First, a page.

Category Archives: Children’s literature
One of the biggest trends in publishing in recent years has been the emergence of ‘cross-over fiction” – novels written for teen readers which can also be enjoyed by adults. J.K Rowling set the trend with her Harry Potter series and it’s continued with the Stephanie Myers’ Twilight series, Hunger Games, Curious Incident of the Dog in the Night; The Boy in the Striped Pyjamas; The Book Thief etc etc Here are three ‘cross-over” novels I’ve read in the last year which all can be enjoyed by young readers but which contain plenty of material to get adults thinking…
First of all a confession. I hated this book the first time I read it. If it hadn’t been required reading for my children’s literature course I would never have even considered reading this. It’s in the fantasy genre which is never my cup of tea. We not only get anthropomorphic animals – in the shape of armoured bears with human-level intelligence – but Pullman introduces some weird fictional beings called “dæmons” that are the companions of humans and accompany them everywhere. Both these elements were guaranteed to get me squirming with discomfort. I struggled through the book and was relieved to get to the end.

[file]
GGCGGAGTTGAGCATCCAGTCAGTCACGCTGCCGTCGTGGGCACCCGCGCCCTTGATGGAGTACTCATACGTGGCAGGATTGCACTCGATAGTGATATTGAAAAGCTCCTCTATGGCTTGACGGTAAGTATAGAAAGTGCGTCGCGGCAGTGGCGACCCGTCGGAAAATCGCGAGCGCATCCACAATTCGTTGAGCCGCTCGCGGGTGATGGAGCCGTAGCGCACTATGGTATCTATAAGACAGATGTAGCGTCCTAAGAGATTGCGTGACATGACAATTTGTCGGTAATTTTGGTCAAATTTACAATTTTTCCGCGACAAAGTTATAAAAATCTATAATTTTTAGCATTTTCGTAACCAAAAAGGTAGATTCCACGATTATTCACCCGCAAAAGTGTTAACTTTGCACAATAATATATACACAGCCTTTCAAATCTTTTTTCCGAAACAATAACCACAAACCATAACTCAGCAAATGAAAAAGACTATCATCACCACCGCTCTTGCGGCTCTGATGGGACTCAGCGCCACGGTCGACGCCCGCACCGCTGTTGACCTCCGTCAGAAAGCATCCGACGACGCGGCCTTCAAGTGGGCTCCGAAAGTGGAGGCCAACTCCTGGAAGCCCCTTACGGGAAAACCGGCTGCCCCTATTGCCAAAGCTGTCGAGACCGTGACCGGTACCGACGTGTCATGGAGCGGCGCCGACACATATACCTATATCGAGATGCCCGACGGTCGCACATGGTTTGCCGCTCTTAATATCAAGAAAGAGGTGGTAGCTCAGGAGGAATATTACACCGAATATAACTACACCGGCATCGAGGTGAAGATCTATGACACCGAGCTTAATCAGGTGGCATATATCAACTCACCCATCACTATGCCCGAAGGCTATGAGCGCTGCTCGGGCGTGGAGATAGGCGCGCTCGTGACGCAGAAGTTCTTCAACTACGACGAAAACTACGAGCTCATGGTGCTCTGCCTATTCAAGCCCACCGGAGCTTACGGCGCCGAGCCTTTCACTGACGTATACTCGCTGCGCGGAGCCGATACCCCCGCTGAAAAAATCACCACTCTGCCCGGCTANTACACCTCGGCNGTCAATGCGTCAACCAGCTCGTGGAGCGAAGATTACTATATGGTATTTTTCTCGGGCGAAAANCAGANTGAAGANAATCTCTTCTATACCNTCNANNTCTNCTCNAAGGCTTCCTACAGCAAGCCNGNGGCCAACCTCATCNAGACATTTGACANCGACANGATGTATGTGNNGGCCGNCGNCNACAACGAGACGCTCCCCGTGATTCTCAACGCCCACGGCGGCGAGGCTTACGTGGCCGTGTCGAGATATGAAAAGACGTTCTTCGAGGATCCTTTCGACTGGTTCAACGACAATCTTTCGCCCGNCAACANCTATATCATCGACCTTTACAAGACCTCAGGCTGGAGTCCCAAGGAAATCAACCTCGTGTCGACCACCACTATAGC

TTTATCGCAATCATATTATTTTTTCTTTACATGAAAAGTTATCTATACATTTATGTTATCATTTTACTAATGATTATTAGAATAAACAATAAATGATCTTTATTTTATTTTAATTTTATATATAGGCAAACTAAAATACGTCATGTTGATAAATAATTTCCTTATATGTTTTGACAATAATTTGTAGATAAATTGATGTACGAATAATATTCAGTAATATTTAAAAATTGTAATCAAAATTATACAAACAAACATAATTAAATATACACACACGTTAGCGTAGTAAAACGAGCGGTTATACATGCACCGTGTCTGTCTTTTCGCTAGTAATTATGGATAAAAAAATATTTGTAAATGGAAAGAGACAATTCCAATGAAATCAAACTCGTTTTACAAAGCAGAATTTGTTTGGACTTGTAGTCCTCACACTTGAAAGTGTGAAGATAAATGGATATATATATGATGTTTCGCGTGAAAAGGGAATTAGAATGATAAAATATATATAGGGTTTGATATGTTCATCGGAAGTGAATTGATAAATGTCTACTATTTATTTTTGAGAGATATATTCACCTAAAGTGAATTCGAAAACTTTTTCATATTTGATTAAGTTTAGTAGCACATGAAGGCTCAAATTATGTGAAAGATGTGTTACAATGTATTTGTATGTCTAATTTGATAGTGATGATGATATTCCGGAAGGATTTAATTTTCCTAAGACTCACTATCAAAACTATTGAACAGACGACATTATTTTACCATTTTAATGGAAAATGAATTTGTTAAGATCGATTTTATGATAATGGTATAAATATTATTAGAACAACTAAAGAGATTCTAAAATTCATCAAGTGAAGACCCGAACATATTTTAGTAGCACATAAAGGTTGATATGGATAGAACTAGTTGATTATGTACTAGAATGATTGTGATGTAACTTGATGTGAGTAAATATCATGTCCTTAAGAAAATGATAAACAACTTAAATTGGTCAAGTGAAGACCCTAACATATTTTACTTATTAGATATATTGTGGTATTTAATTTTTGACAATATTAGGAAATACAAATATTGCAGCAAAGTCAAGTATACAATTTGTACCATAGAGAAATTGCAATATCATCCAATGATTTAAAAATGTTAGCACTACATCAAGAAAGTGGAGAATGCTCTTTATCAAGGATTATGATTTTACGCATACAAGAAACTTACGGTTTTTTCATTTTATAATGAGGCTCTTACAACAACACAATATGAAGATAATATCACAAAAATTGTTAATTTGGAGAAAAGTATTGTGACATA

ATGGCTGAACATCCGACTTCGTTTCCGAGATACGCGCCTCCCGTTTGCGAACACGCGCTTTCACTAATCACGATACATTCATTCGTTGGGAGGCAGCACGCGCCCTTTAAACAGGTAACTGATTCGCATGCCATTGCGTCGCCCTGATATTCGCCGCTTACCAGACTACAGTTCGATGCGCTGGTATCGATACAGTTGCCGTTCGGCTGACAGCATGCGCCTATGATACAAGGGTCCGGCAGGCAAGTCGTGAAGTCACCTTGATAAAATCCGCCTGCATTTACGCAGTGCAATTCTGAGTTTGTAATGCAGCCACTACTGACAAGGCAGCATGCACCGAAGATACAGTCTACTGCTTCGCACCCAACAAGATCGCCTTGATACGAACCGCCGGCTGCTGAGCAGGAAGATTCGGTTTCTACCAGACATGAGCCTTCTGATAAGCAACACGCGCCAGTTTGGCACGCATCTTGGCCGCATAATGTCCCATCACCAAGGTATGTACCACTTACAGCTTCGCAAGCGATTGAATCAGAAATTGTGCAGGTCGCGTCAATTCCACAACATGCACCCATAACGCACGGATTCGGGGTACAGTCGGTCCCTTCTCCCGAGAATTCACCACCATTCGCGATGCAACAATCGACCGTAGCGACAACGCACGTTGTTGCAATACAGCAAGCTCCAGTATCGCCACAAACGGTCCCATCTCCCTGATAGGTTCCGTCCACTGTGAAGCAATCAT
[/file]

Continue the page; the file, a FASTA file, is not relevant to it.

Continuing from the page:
But such is the nature of reading for academic purposes that reading a set text once is not enough. So I gritted my teeth and entered once more the parallel universe in which Northern Lights is set. And you know what; after a while I actually began to appreciate that what Pullman has created a book that can be enjoyed in two vastly different ways.